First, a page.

Madam Chair, this is a complex issue. We're working closely with our partners to make sure that we can prevent more lives from being lost.
Thank you, Madam Chair. I'll be splitting my time with the member for Skeena—Bulkley Valley.
In my riding, Theo's in Penticton is a beloved restaurant. They've been serving great food for 40 years, but now they're struggling, because they don't qualify for the emergency wage subsidy.
Why is that? The original owners retired last year and sold it to another operator. The new owner can't use a year-to-year comparison to apply for the wage subsidy because he didn't own the restaurant last spring. He is forced to use receipts from January and February, the darkest doldrums of the restaurant year, to compare with the results from May, traditionally one of their best months. Now he has to compete with other local restaurants that can access the subsidy.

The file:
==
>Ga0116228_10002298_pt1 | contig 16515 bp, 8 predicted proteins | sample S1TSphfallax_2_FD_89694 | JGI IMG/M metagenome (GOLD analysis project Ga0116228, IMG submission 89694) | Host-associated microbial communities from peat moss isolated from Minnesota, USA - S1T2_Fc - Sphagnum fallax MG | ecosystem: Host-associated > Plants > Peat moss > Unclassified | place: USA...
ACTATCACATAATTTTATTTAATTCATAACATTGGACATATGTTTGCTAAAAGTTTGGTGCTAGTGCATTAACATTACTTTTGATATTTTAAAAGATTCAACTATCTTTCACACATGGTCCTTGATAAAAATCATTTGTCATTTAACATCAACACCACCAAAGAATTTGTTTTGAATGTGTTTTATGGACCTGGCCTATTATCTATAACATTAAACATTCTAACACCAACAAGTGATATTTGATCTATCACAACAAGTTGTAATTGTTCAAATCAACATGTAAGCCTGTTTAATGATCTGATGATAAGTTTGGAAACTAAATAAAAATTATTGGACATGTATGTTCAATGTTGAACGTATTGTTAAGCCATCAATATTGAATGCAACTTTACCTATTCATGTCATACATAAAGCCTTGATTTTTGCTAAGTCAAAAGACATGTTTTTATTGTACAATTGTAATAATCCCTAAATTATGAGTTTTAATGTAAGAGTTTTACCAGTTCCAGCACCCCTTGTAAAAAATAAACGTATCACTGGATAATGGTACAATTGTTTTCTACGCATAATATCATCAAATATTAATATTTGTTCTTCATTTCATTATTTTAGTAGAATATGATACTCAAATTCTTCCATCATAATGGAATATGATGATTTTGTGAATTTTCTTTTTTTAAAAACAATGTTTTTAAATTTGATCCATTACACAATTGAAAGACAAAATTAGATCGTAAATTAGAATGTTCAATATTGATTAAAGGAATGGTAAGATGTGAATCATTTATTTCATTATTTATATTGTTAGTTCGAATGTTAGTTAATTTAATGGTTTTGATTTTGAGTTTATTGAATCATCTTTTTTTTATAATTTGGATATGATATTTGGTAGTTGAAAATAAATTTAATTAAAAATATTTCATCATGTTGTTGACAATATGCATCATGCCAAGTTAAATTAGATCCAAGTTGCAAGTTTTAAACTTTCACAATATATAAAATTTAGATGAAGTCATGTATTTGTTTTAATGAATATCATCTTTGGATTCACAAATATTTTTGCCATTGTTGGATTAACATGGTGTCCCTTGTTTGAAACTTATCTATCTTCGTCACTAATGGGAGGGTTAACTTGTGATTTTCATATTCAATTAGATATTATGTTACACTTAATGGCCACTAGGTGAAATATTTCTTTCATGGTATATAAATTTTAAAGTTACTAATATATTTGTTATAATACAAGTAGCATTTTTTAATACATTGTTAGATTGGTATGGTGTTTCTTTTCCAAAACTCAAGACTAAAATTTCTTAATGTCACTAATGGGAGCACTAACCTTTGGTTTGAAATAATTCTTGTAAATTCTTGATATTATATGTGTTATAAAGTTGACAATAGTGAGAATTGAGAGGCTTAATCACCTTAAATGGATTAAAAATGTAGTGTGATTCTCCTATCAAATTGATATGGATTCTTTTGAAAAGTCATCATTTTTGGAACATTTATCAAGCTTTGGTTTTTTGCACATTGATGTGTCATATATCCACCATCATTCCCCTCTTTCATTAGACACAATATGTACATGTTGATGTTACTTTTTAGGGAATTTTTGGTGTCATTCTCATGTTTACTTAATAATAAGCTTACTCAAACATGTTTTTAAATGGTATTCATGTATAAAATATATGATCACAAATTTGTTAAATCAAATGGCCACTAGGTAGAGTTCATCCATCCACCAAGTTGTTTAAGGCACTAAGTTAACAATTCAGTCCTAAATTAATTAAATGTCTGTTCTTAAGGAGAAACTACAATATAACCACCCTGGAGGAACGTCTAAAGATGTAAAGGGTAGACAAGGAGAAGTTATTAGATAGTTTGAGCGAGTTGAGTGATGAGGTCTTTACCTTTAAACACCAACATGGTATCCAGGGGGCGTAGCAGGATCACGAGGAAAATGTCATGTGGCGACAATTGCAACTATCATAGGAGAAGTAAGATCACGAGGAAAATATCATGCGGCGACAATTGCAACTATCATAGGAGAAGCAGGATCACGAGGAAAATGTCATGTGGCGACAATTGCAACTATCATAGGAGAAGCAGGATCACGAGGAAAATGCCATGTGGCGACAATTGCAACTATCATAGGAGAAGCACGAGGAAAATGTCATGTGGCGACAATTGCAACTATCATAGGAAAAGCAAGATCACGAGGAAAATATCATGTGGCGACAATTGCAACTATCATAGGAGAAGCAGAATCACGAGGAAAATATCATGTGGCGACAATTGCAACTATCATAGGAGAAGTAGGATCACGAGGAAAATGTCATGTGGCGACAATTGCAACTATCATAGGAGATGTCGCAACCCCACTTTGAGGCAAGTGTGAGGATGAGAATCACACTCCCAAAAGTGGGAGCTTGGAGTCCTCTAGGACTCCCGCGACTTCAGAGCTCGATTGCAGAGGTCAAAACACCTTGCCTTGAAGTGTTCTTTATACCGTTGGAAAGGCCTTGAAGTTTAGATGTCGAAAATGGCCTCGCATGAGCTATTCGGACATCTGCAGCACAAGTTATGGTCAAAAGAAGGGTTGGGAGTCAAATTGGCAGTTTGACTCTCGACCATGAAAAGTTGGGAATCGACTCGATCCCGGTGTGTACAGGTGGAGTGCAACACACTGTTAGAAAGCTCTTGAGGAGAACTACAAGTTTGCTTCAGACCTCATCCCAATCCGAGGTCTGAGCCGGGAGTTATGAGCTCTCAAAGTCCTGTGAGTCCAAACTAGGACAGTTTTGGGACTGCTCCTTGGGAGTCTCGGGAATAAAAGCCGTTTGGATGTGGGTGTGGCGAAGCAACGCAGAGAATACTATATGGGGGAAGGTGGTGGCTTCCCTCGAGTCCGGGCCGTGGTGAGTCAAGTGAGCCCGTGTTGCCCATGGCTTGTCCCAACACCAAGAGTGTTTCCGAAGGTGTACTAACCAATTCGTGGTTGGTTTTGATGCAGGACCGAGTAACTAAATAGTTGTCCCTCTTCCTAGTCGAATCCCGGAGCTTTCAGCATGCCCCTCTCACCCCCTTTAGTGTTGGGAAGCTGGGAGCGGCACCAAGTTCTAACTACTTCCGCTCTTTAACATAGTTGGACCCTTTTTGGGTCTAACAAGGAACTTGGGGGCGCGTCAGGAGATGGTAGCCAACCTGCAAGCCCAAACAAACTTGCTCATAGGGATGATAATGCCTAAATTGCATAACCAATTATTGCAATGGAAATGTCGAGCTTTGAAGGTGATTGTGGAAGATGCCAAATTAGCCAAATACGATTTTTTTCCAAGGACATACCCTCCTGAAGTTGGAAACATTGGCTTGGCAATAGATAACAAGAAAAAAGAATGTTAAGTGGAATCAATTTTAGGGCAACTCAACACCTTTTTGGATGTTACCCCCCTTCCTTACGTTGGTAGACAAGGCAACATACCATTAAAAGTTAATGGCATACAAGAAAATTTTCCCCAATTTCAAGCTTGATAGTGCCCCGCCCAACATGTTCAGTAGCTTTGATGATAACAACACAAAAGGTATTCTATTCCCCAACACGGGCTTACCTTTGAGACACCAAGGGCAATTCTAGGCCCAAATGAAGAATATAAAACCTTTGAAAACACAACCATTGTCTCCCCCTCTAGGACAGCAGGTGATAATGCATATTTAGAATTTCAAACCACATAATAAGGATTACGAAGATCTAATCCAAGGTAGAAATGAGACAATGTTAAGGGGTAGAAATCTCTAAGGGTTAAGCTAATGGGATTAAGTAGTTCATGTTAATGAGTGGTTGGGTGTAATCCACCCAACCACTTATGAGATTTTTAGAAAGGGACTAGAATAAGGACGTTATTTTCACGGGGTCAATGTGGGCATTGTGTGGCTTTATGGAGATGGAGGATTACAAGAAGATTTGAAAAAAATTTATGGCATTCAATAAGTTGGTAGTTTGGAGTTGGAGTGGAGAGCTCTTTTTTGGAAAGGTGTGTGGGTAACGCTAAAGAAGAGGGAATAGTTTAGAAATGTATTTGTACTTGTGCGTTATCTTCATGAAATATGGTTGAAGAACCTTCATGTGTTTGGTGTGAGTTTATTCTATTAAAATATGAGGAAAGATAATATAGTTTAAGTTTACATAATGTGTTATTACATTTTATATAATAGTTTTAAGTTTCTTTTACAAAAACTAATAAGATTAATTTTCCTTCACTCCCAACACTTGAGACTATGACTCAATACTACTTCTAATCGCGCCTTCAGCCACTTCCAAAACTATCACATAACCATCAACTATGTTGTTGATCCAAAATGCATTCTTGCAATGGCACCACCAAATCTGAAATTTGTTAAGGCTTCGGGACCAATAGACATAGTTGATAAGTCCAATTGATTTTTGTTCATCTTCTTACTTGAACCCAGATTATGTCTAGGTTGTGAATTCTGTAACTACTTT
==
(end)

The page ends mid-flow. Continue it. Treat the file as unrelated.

When will the government fix this inequity and let Theo's compete and survive?
Madam Chair, the Canada emergency wage subsidy is supporting over 2.5 million workers across the country. To help even more businesses support their workers and rehire people as they reopen, our government is extending the CEWS, and we will continue to extend the CEWS for an additional 12 weeks to August 29 to ensure that Canadian workers continue to have the support they need during these very difficult times.
By extending eligibility, our government is ensuring that more Canadian workers in more sectors have the support they need.
The owner just wants to be able to apply for the wage subsidy, and right now he cannot, and he will not be able to. Thousands of other businesses are hit that way as well.
I'd like to move on to forestry. Canada's forest sector has been declared essential during this pandemic, but it's been hit hard after a very difficult 2019. Despite soft markets and thousands out of work, government support programs have left many Canadian forest product companies behind.
In my riding, the pulp mill in Castlegar is closing for the month of July because local sawmills aren't producing enough wood chips.
What is the government going to do to finally support Canadian forestry workers and communities?
We have supported and we will continue to support the forestry sector, including through regional development programs.